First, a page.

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OpenMarket: Trade and International

  • The Bicameral Congressional Trade Authority Act

    January 31, 2019
    This week Rep. Mike Gallagher (R-WI) introduced the Bicameral Congressional Trade Authority Act, which would reduce the president’s authority to unilaterally enact new tariffs by citing national security concerns. The Senate sponsors are Sens. Mark Warner (D-VA) and Pat Toomey (R-PA). The Democratic co-sponsor in the House is Rep. Ron Kind (D-WI).
  • VIDEO: Lower Shipping Costs, Repeal the Jones Act

    January 18, 2019
    The Jones Act, originally passed in 1920, is a law that requires ships that service U.S. ports to be entirely U.S. owned and operated. This protectionist measure unnecessarily increases costs on American consumers (and producers), especially in places like Puerto Rico and Hawaii, which depend on ocean-shipped cargo for much of their consumer goods.
  • Agenda for the 116th Congress: Trade

    January 18, 2019
    President Trump’s doubling of tariffs has already cost the economy almost 1.8 percentage points of growth. That means 2018’s 3.4 percent third quarter growth could have been 5.2 percent instead. If the economy veers into recession in the near future, President Trump’s trade policies will have played a major role. Congress needs to act as soon as possible to prevent further damage. Our trade policy recommendations follow four general themes that have bipartisan appeal—important in a newly divided Congress.
  • Brexit: The EU's Gordian Knot Strangles May's Government

    January 16, 2019
    When Rory Broomfield and I were examining the prospects for Britain leaving the European Union in 2014-16, we recognized that there was no easy way out. No off-the-shelf solution existed apart from the “Norway model,” which suffered from much the same problems that full membership of the EU inflicted upon Britain. Britain had become so entangled in the EU system that it amounted to a Gordian Knot incapable of being unraveled.
  • Reject U.S. Reciprocal Trade Act's Presidential Power Grab

    January 10, 2019
    A forthcoming bill, the U.S. Reciprocal Trade Act, written by “Death by China” coauthor Peter Navarro and other presidential advisers, seeks to expand the president’s tariff-making powers. Its goal is to encourage Beijing to open China’s markets to U.S. producers. The White House is currently seeking cosponsors for the bill, and President Trump is expected to promote it during his upcoming State of the Union address.
  • What's on Tap for Trade in 2019

    January 3, 2019
    At noon today, the 116th Congress convened. Over at Fox Business, Iain Murray and I look at what the coming year has in store for the new Congress on trade. The two biggest items are the NAFTA/USMCA vote, which isn’t a big deal, and China, which is.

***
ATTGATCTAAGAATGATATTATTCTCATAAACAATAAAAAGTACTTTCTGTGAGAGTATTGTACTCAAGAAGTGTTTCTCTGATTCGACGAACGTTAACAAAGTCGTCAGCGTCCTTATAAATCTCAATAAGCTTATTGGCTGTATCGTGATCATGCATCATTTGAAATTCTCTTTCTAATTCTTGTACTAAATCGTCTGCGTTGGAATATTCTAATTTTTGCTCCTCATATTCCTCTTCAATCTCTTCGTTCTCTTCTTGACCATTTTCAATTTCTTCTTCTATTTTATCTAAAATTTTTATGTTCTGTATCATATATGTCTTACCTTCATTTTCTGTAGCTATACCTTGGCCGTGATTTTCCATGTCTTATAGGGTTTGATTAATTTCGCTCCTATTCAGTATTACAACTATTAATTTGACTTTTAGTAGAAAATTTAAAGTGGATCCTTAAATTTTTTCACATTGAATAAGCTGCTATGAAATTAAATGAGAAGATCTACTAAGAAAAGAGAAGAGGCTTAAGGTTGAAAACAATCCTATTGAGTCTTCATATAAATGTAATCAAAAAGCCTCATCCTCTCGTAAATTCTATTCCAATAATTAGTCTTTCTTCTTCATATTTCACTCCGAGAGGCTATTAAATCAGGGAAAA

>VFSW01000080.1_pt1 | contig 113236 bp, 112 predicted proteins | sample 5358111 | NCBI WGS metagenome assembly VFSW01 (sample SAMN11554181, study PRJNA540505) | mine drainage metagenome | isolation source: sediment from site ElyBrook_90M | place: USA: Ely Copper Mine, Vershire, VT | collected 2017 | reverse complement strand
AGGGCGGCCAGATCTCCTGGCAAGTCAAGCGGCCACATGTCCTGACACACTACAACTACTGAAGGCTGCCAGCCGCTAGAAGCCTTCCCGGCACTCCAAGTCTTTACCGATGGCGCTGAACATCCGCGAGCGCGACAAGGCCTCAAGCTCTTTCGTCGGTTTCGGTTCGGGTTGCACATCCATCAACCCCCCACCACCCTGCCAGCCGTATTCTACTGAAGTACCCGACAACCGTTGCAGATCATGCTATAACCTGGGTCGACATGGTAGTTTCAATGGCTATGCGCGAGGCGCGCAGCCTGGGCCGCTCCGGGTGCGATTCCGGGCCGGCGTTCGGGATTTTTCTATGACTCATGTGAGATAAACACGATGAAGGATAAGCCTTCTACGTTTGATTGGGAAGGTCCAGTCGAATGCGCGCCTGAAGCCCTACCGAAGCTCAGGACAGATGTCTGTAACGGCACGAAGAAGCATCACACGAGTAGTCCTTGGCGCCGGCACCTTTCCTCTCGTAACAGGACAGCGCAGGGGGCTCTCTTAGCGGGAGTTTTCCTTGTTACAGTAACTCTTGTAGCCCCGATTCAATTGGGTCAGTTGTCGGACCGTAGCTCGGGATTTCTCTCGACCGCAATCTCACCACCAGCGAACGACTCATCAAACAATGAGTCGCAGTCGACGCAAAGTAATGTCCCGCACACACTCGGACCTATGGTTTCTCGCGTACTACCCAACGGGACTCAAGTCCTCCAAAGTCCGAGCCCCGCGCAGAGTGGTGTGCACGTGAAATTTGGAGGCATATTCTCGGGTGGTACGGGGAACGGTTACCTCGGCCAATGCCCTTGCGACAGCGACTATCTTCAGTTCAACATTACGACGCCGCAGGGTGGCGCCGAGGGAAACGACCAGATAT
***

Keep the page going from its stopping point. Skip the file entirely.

• Best Books of 2018: Clashing over Commerce

    December 27, 2018
    Douglas Irwin’s magnum opus, published at the end of 2017, is already a classic. Given the prominent role trade is playing in politics right now, it is also very timely. At almost 700 pages, “Clashing over Commerce” looks intimidating. But once you start reading, it isn’t. Irwin tells a coherent story that spans generations, showcasing the prominent personalities in the great trade debate, their larger philosophical and economic arguments, and the legislation and policies they fought over. It hits on all levels.
  • Year in Review 2018: Trade Policy

    December 24, 2018
    2018 was the year in which President Trump began to implement his campaign promises of using tariffs to change America’s trade policy. The ostensible reason was to protect American jobs and industries. In so doing, the President jettisoned his party’s long-standing adherence to free-market principles. It appears that this is one of several changes that represent the beginnings of a political realignment that may well be global in nature.
  • Best Books of 2018: Factfulness

    December 20, 2018
    Think Julian Simon, Matt Ridley, and Steven Pinker’s data-driven optimism, mixed with Michael Shermer and Bryan Caplan’s awareness of human cognitive biases, as told by a kindly, avuncular Norwegian. The book reads easily, is visually savvy, and has a friendly, non-polemic tone.
  • Report from United Nations Climate Conference: Heckling the Hecklers

    December 11, 2018
    Katowice, Poland—“Le temps est mauvais,” an African delegate told a colleague as they wrapped themselves up against the early evening chill. The weather wasn’t as leaden and directionless as inside the twenty-fourth Conference of the Parties (COP-24) to the United Nations Framework Convention on Climate Change.

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